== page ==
It is a truly bizarre experience to have to say South Africa has a xenophobia problem. Not only because it’s uncomfortable, humiliating, and depressing, but chiefly because it is too obvious to deny. But I have had to have this conversation multiple times over recent weeks with individuals who refuse to acknowledge it. To them, South Africans are not xenophobic; they simply want the ‘rule of law’ to be observed insofar as it relates to immigration and border law enforcement.
Law, order, and the Rule of Law
Sinethemba Zonke writes in the Daily Maverick that South Africa faces is that there is no respect for “the application of the rule of law”. If the ‘rule of law’ is applied, “the central issue against which the xenophobic mobs are rallying” would be dealt with, and thus the violence will cease.
The institutions that are meant to regulate entry and exit from South Africa in an orderly fashion have been plagued by “a lack of adherence to the rule of law”, leading to the protests that have recently swept across Gauteng. Ordinary South Africans have had to resort to self-help to deal with the disruptive foreign elements in society – like drug dealers – because the State has failed to uphold and apply the law. Or, so reasons Zonke. While he is not one of those who deny the existence of xenophobia in our society, Zonke does misdiagnose the problem entirely.
Zonke’s analysis into the Rule of Law starts and ends with him correctly noting that it is a founding value in the Constitution.
Section 1(c) of the Constitution provides that South Africa is founded upon the supremacy of the Constitution and the Rule of Law. This provision inspired the title of my latest book, The Constitution and the Rule of Law: An Introduction, which sets out what this idea of the ‘Rule of Law’ is all about within the South African political and constitutional context. The book is freely available at the link provided. At one point I attempt to briefly summarise what the essence of the Rule of Law is:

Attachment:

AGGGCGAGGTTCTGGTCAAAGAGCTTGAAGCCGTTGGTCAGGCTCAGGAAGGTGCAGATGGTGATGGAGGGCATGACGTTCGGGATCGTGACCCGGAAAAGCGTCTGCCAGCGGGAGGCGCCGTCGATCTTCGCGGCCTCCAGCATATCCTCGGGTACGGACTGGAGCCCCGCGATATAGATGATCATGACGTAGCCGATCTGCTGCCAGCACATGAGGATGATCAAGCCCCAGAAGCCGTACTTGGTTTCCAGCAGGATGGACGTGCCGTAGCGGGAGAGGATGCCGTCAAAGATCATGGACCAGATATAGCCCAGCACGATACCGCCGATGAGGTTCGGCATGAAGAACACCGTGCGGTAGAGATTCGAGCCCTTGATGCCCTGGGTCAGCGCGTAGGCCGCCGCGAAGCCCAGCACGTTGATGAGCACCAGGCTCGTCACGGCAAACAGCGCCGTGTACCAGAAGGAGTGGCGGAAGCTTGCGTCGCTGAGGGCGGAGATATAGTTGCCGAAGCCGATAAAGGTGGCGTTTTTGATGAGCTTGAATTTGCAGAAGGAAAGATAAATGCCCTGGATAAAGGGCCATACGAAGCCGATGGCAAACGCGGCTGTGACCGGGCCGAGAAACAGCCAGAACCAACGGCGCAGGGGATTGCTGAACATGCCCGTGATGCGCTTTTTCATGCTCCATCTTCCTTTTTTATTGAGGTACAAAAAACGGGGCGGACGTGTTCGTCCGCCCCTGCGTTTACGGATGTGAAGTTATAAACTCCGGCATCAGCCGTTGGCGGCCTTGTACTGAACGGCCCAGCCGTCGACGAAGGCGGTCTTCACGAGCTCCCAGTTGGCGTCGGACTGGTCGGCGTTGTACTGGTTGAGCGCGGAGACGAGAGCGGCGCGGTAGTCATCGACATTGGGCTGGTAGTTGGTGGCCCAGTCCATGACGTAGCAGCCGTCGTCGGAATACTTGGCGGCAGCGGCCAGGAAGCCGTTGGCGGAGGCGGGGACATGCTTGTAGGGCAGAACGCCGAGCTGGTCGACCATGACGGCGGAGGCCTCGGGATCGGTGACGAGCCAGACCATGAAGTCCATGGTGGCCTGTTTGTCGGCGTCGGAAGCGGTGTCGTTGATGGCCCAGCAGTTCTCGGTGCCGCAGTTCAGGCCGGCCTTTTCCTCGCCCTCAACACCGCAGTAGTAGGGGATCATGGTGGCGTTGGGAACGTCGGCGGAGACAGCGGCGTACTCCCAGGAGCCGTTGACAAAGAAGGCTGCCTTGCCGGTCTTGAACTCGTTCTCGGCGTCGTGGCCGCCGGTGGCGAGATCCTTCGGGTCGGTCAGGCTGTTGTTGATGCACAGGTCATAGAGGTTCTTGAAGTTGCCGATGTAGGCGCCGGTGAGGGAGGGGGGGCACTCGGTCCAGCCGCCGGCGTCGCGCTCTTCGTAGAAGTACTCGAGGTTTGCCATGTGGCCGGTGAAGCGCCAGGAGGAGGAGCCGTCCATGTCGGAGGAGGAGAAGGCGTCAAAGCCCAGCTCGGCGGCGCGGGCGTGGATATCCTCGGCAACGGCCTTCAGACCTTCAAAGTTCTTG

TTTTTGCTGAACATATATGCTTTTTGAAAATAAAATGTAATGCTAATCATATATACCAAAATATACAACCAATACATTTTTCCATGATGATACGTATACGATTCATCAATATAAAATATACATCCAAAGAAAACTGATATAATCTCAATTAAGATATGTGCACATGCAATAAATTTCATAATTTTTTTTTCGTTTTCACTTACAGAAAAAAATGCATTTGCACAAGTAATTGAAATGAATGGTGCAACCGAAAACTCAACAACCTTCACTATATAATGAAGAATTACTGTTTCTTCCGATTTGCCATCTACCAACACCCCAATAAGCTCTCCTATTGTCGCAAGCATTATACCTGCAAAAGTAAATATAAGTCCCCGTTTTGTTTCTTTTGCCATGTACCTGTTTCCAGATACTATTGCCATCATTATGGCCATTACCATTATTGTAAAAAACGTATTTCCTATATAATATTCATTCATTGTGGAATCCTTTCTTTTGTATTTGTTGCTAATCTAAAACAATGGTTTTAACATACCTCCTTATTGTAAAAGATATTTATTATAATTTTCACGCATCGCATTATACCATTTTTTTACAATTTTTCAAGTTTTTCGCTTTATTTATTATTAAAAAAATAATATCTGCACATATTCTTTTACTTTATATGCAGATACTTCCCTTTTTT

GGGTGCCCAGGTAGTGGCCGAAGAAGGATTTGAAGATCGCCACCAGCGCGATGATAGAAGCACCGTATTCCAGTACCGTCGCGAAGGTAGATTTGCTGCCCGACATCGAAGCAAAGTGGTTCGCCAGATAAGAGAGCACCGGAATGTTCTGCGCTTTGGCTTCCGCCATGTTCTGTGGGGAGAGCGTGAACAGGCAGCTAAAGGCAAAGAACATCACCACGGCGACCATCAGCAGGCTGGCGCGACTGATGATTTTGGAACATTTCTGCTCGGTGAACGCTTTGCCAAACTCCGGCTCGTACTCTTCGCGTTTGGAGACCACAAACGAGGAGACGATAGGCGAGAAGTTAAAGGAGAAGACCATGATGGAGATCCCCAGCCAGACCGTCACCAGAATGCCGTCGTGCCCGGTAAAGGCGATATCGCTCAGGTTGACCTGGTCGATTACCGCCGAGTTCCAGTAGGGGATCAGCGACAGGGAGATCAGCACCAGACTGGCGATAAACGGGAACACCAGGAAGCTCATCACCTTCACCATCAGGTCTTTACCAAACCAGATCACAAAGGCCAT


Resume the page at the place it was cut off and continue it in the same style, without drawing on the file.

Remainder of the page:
“The Rule of Law can, clearly, be conceptualised and articulated in various ways, which essentially mean the same thing. Its essence, in my view, can be summed up as an aversion to arbitrariness. It is concerned, however, with only a particular type of arbitrariness: that which emanates from the State.”
In the foreword to the book, former judge Rex van Schalkwyk notes very pertinently that the Rule of Law does not mean “rule by, or according to law”, but “the state under law”, which guards against “the unconstrained exercise of political authority” that would cost us our “cherished freedoms”. The Rule of Law, bluntly, protects individual freedom against overzealous government conduct.
Zonke makes the understandable mistake that most people who hear about this idea of the Rule of Law fall victim to: The notion that whatever Parliament enacts as legislation becomes part of the ‘rule of law’, and a failure to enforce that legislation, or even regulations by the executive, amounts to the Rule of Law not being respected. This is not so.
Make no mistake, it is very important that the executive fulfils its role as the executor of parliamentary legislation, but this has nothing to do with the Rule of Law. It is more closely related to the notion of ‘law and order’. But even then, law and order must be subjected to the overriding principles of the Rule of Law; those values that demand that the State conduct itself reasonably and proportionally in everything that it does, including law-making and enforcement.